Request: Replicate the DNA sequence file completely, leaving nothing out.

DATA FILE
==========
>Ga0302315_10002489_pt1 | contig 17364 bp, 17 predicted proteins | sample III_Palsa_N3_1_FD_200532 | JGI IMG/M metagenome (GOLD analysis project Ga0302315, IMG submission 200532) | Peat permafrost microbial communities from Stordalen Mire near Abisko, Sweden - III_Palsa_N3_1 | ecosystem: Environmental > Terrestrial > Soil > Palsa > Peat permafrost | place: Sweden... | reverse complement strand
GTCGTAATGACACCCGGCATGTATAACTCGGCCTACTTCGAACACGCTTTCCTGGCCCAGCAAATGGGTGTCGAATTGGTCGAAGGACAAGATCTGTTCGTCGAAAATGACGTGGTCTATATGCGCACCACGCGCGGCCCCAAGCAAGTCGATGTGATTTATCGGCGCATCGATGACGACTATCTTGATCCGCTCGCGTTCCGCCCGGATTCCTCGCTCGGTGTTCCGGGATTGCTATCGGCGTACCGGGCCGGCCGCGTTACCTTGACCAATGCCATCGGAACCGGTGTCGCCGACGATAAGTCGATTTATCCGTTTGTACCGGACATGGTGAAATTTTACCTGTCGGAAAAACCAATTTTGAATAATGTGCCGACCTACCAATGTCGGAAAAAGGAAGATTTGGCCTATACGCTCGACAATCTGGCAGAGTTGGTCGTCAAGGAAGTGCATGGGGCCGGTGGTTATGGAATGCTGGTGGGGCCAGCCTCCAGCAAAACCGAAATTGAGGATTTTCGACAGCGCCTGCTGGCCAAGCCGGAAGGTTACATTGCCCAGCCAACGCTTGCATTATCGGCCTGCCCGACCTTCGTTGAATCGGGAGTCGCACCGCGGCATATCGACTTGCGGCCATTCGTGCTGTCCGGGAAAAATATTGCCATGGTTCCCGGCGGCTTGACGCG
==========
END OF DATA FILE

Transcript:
>Ga0302315_10002489_pt1 | contig 17364 bp, 17 predicted proteins | sample III_Palsa_N3_1_FD_200532 | JGI IMG/M metagenome (GOLD analysis project Ga0302315, IMG submission 200532) | Peat permafrost microbial communities from Stordalen Mire near Abisko, Sweden - III_Palsa_N3_1 | ecosystem: Environmental > Terrestrial > Soil > Palsa > Peat permafrost | place: Sweden... | reverse complement strand
GTCGTAATGACACCCGGCATGTATAACTCGGCCTACTTCGAACACGCTTTCCTGGCCCAGCAAATGGGTGTCGAATTGGTCGAAGGACAAGATCTGTTCGTCGAAAATGACGTGGTCTATATGCGCACCACGCGCGGCCCCAAGCAAGTCGATGTGATTTATCGGCGCATCGATGACGACTATCTTGATCCGCTCGCGTTCCGCCCGGATTCCTCGCTCGGTGTTCCGGGATTGCTATCGGCGTACCGGGCCGGCCGCGTTACCTTGACCAATGCCATCGGAACCGGTGTCGCCGACGATAAGTCGATTTATCCGTTTGTACCGGACATGGTGAAATTTTACCTGTCGGAAAAACCAATTTTGAATAATGTGCCGACCTACCAATGTCGGAAAAAGGAAGATTTGGCCTATACGCTCGACAATCTGGCAGAGTTGGTCGTCAAGGAAGTGCATGGGGCCGGTGGTTATGGAATGCTGGTGGGGCCAGCCTCCAGCAAAACCGAAATTGAGGATTTTCGACAGCGCCTGCTGGCCAAGCCGGAAGGTTACATTGCCCAGCCAACGCTTGCATTATCGGCCTGCCCGACCTTCGTTGAATCGGGAGTCGCACCGCGGCATATCGACTTGCGGCCATTCGTGCTGTCCGGGAAAAATATTGCCATGGTTCCCGGCGGCTTGACGCG